Thanks to the progressive influence in Colorado, Democrat leaders in the state legislature don’t want to charge dealers with a Level 1 felony for selling illegal drugs that are triggering overdoses at an alarming rate and killing people.

A bipartisan bill to punish those deadly dealers has passed a state Senate committee, but opposition from key Democrat leaders indicates the measure is reportedly dead-on-arrival.

Pun absolutely intended.

Colorado Politics reports the bill squeaked past the Senate panel last week only after Democrat state Sen. Dylan Roberts of Eagle — whose day job is the assistant district attorney — sided with Republicans.

The bill’s supporters say under current laws, drug dealers are getting off on a technicality because prosecutors are in a bind over how to prosecute cases when fentanyl and another substance are found in the blood of a person who had died of an overdose.

The measure still faces stiff opposition from Senate President Steve Fenberg and Senate Majority Leader Dominick Moreno, and other critics who say the bill would just punish rather than solve the problem. That’s not fair, they cry.

Also not fair is killing people by selling them illegal drugs without any consequences whatsoever.

Doing his part to divert attention from the debate, Democrat Colorado Attorney General Phil Weiser released a report Wednesday, shifting the blame from wide open borders for drug cartels, to internet sales of illegal drugs by (checks notes) drug cartels.

Illegal drug transactions are easily obscured and conducted through internet platforms — and it’s a problem that’s aided the rise of fentanyl-related deaths over the last three decades, the Colorado Attorney General’s Office shared in a report released Wednesday.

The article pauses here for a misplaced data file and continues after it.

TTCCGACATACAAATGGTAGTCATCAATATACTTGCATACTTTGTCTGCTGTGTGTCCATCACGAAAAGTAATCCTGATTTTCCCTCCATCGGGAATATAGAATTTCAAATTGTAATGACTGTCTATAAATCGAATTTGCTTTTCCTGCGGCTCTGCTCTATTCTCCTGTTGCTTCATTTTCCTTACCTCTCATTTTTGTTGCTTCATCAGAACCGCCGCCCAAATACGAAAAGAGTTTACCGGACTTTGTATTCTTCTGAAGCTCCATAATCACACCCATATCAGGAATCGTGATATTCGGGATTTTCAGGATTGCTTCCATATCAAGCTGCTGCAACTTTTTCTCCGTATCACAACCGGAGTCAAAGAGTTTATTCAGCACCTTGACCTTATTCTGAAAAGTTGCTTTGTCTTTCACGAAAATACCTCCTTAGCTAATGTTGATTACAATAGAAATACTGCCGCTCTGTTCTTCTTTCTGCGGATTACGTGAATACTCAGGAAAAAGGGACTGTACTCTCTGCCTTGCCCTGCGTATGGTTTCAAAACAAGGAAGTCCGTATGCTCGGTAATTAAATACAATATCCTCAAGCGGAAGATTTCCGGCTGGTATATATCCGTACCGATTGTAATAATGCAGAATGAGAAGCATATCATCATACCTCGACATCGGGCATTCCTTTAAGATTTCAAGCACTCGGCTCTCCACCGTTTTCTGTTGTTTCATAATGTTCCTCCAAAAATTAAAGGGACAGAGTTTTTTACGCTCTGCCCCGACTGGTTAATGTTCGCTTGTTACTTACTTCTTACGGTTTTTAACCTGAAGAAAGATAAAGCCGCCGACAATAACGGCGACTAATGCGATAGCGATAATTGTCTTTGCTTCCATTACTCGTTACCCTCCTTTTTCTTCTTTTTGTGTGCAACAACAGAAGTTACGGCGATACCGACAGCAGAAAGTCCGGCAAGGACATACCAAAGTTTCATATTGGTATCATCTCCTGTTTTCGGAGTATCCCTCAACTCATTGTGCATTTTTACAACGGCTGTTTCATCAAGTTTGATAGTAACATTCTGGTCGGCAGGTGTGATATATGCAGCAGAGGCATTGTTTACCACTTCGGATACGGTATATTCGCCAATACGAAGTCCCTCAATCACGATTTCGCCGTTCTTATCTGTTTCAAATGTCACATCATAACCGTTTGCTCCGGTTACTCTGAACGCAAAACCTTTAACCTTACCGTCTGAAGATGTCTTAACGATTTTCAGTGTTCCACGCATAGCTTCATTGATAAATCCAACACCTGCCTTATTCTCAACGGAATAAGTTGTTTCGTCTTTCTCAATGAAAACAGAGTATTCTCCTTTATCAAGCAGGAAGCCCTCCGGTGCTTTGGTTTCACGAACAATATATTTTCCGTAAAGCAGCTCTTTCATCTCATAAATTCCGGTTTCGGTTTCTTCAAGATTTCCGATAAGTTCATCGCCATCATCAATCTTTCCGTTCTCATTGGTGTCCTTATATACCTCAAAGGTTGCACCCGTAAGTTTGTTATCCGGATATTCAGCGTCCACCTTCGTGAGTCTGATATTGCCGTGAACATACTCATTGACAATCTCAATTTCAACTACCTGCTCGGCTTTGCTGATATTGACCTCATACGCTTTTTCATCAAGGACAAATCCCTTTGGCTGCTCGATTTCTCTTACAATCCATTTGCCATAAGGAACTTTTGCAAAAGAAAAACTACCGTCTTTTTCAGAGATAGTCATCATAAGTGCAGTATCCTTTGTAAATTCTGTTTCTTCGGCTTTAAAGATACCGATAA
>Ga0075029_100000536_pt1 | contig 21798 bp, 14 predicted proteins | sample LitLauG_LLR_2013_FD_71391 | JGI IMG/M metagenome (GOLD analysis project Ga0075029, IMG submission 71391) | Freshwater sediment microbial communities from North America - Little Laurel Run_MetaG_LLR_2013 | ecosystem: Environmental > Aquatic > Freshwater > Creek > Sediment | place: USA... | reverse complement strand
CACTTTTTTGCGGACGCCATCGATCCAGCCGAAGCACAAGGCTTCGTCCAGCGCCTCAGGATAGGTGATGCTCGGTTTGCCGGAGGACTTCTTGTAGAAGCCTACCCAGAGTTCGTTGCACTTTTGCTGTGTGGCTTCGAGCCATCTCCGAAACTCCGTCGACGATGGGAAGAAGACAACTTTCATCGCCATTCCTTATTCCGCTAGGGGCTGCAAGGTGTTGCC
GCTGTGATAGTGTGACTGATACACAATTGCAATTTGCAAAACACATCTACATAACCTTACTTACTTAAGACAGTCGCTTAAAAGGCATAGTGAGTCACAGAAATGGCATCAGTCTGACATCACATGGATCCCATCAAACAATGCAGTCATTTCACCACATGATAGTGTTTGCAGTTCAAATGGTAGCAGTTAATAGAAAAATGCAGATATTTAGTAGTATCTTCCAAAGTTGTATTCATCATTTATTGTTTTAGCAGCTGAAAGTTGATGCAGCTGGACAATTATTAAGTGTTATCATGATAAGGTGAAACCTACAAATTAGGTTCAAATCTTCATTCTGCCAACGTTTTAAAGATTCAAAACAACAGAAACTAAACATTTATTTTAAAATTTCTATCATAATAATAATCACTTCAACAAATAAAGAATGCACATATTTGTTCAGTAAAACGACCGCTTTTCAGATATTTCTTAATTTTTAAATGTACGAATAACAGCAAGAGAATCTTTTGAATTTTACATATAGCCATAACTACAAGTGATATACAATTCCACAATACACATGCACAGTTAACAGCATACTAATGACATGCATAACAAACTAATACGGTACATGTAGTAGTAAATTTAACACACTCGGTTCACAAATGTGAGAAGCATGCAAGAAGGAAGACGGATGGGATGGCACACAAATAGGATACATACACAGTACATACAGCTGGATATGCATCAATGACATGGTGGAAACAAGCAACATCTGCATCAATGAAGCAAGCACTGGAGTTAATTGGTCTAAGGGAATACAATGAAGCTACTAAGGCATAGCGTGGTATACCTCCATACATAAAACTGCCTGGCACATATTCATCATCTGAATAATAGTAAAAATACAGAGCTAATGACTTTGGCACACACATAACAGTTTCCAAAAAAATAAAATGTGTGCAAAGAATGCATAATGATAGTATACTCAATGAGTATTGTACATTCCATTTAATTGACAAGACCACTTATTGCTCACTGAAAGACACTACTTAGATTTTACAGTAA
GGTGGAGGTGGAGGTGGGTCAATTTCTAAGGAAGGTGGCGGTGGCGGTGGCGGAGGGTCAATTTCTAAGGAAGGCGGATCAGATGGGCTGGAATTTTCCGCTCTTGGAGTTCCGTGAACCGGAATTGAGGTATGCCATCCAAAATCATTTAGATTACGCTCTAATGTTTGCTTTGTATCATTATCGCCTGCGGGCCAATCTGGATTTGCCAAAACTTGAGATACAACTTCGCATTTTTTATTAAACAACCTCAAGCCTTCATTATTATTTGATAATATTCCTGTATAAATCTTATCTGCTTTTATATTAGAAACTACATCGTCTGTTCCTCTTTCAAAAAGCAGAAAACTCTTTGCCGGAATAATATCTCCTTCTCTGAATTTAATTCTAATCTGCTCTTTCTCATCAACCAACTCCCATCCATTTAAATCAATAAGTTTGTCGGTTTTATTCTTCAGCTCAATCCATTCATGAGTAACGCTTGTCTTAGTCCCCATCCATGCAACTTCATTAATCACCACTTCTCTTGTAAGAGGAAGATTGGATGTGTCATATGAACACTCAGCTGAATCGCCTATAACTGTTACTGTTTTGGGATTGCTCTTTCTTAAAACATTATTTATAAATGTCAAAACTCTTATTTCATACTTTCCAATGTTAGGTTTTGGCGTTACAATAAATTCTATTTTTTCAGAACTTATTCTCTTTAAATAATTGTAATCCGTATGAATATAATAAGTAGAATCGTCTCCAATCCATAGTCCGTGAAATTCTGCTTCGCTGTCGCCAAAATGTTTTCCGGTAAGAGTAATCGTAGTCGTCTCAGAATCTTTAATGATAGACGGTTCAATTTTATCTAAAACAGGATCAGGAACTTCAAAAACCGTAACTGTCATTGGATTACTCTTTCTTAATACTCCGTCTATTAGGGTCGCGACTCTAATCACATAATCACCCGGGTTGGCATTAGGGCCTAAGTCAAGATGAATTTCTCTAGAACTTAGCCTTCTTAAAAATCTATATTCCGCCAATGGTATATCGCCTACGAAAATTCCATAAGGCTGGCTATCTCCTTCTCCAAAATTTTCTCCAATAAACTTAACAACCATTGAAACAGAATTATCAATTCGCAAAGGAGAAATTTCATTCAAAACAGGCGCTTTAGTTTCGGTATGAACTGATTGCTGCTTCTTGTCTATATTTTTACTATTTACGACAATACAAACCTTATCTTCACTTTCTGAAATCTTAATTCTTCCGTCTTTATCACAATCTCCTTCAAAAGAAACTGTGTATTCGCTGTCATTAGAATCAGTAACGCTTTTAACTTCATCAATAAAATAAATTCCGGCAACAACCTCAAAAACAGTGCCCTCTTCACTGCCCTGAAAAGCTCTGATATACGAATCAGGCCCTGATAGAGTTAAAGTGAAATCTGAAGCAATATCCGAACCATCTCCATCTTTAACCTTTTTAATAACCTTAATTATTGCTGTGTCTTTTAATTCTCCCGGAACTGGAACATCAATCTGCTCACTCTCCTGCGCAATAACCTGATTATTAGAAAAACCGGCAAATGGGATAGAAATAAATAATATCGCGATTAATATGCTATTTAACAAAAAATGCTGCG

Youth in Colorado appear to be especially susceptible to fentanyl poisoning, as unsuspecting teens are vulnerable to taking what turns out to be counterfeit prescription pills containing lethal doses of fentanyl, Colorado Attorney General Phil Weiser said in the report.


“Where once a teen might have had to seek out a street dealer, hassle friends, or learn to navigate the dark web to access illicit drugs, young people can now locate drug dealers using their smartphones — with the relative ease of ordering food delivery or calling a ride-share service,” Weiser said.

Yes, that’s very troubling and it should also be addressed through some other means than Weiser’s suggestion we somehow censor the Internet.

But pay attention class!

This bill already moving through the legislature seeks to address problems faced by prosecutors when the drug dealer in custody has profited from crippling the minds and bodies of its customers and sells them a product that killed them.

If society gets caught up in the progressive idea that criminals are victims and shouldn’t be punished with jail, but instead get free housing and food while undergoing psychiatric treatment and agreeing to say “I’m sorry,” then everyone truly will become a victim of one form or another.